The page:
Tutorials

Knitting A Scarf

I have been attempting to sort out and organize my crafting area; what an under taking! I have all sorts of notions; buttons, snaps, threads, beads and silk ribbons to sort into containers then there is my wool stash.

I have progressed a little and arranged my yarns in blocks of colour on shelving. It is quite exhilarating to have them all displayed which makes project ideas easier. I have cotton and t-shirting material in my large fabric stash which I use for lining my felted purses, making quilt squares and for projects from the “Alabama Stitch Project” book. Most of the t-shirting material is re-cycled.

I have been knitting shawls and scarves in readiness for the winter months and for my craft venue in the Fall. I posted some pictures of a lovely blended green scarf/wrap on Flickr and mentioned the stitch which is easy to remember: Cast on an odd number of stitches; Row 1 Knit 1, slip 1; Row 2 Knit. Continue these two rows until you have the desired length.

As promised, I give below the way I blended the yarns. I used two strands of yarn starting with Colour A and knitted approximately 5″ then cut one strand and added Colour B and knitted for another 5″ then cut the other Colour A strand and added another strand of Colour B and knitted for another 5″ then cut one strand of Colour B and added Colour C. Making sure I always had two strands of yarn, I kept knitting and changing colours every 5″ until I had the desired length. I found this information on page 118, the “Ombre Alpaca Blanket” pattern in a lovely book, “Last Minute Knitted Gifts” by Joelle Hoverson.

The garden is in need of some work so while the weather is nice I will get to work outside and use the rainy days for knitting. Even though the weather has cooled down, we are still having some sunny days but I am ready with my shawls to keep out the chilly night air.

Between working in the garden, knitting and general living

Knitted Fingerless Mitts

I shall continue sorting and organizing my crafting area. The knitting I have on the go at the moment are fingerless mitts in all colours and sizes.

Large shawl/wrap knitted in various greens


Have a happy day:)

Recycled Upcycled Felted Purse

Yesterday I made a new purse from some of the oddments I have in my sewing/craft room. Although it took some time to put together I am pleased with the results.
I started off with a favourite sweater that I had knitted some time ago. I loved the colours in the yarn and knitted feverishly to make a garment knitted in the round. When at last I had completed my task I found that all the hard work and time had produced a less than flattering item 😦 boo hoo! …I wore it a few times and always liked the colour but not the shape. So I have succumbed and finally allowed myself to felt it with results that appear pleasing.
I cut a portion of the sleeve out for the purse shape and cut some denim from and old pair of jeans for the flap. I have been saving jeans for years now…so I have a lot to choose from, I used denim that had some stretch in it because the felted fabric is also stretchy.
At this point you can play around with all those little bits and pieces of yarns, lace, threads and ribbons to make a design on the denim. When you have it the way you like, go to your sewing machine and zig zag over them until they are all firmly attached.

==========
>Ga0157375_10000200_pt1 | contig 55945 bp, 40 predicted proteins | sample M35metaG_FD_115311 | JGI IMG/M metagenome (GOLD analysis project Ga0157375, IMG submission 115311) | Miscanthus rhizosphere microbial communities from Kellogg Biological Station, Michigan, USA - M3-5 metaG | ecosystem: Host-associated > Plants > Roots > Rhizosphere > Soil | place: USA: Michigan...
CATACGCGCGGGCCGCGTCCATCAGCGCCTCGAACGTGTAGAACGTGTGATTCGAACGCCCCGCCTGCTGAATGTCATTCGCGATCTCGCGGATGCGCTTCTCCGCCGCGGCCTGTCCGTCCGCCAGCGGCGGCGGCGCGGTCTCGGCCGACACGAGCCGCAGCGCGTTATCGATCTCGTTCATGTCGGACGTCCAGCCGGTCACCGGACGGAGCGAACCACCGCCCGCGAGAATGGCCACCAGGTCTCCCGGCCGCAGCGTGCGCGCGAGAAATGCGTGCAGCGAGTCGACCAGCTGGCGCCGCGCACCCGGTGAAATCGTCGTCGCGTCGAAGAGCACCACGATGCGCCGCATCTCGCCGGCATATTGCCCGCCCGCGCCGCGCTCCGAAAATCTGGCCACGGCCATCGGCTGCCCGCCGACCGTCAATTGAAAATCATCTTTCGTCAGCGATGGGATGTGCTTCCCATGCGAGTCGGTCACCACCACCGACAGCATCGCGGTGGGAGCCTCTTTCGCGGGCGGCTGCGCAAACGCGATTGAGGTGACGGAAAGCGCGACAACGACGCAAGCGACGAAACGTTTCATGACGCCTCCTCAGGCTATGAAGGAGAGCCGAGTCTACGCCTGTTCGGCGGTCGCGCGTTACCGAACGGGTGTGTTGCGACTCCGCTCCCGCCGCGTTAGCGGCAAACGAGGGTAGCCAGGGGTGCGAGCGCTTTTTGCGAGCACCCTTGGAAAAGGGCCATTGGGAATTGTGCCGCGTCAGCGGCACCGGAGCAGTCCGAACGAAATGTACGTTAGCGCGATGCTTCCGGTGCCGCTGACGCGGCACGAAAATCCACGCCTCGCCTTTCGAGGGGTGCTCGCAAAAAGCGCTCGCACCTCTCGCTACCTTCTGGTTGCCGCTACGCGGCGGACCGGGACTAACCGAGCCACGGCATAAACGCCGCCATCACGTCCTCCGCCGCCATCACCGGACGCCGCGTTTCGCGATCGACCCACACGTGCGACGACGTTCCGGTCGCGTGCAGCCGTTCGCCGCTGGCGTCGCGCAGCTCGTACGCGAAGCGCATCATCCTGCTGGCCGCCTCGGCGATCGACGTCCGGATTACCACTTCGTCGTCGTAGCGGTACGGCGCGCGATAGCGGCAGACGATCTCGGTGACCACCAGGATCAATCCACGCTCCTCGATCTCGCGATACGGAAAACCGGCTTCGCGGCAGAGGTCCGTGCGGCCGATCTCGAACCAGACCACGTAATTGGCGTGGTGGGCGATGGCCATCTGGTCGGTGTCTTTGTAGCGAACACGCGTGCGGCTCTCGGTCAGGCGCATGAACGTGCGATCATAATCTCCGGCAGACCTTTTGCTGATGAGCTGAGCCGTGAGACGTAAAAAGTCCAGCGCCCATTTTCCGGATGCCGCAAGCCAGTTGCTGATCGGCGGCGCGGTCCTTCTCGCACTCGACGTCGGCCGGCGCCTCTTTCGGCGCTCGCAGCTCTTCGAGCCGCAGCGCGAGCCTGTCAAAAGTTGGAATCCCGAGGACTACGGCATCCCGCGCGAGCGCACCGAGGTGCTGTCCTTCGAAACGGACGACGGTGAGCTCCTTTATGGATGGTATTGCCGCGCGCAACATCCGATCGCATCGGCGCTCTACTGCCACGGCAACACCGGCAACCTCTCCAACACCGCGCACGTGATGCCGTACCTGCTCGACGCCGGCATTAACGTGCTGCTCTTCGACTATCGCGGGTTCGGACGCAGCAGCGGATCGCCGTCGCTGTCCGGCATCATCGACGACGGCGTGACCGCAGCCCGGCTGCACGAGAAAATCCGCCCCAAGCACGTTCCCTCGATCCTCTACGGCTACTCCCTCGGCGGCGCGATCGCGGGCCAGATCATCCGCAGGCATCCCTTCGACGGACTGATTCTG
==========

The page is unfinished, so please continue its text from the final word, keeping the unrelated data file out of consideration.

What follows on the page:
I purchased sportswear leather laces 160cm long ( 63″) to attach these to the purse I use a large crochet hook to push through the felting and hooked the lace over the end of the crochet hook and pull through and tie a knot. It is probably easy to see in the pictures than have me try to explain it ! A couple of pony tail ties are used for the loops and of course recycled buttons from my stash.

Felted Shoulder Bag

Yesterday I needed to re vamp my orange felted pouch. As you may know I have spent some time playing around with wet felting and making cords or ropes as they are sometimes called, you can see the results on my Flickr site. The orange felted pouch is a great size for a small bag but it really needed a handle of some sort. I ended up making one by knitting i-cord….sometimes this is known as idiot cord!
the result is very pleasing and certainly not idiotic!
To make i-cord you will need a lot of yarn for a long length and two double pointed knitting needles in the size of your choice. For my project I used size 8mm. Cast on five stitches, if you would like your cord narrower in width you could cast on three stitches instead, it is a matter of preference. Once you have reached the end of your row having only five stitches you then slide your stitches along the needle to the other end ( DO NOT TURN YOUR WORK) and take the yarn , which will be at the back of your work and pull firmly and continue to knit the five stitches. Keep on repeating this process until the desired length is reached. Remember if you are felting this it will need to be at least 30% longer than the approximate finished length. All yarns do not felt the same amount so have a test run with your yarn first. The knitting will form a tube like length this is what you want.
One of my most favourite authors on knitting is the late great Elizabeth Zimmermann her work is still available from http://www.schoolhousepress.com she was a no nonsense knitter with a lovely sense of humour. Do look up her books they are well worth it, The Opinionated Knitter is one of her books I so enjoy. It is a collection of newsletters from 1958-1968 she includes some lovely traditional designs with lots of room for creativity and her own style of humour and there are loads of great photographs.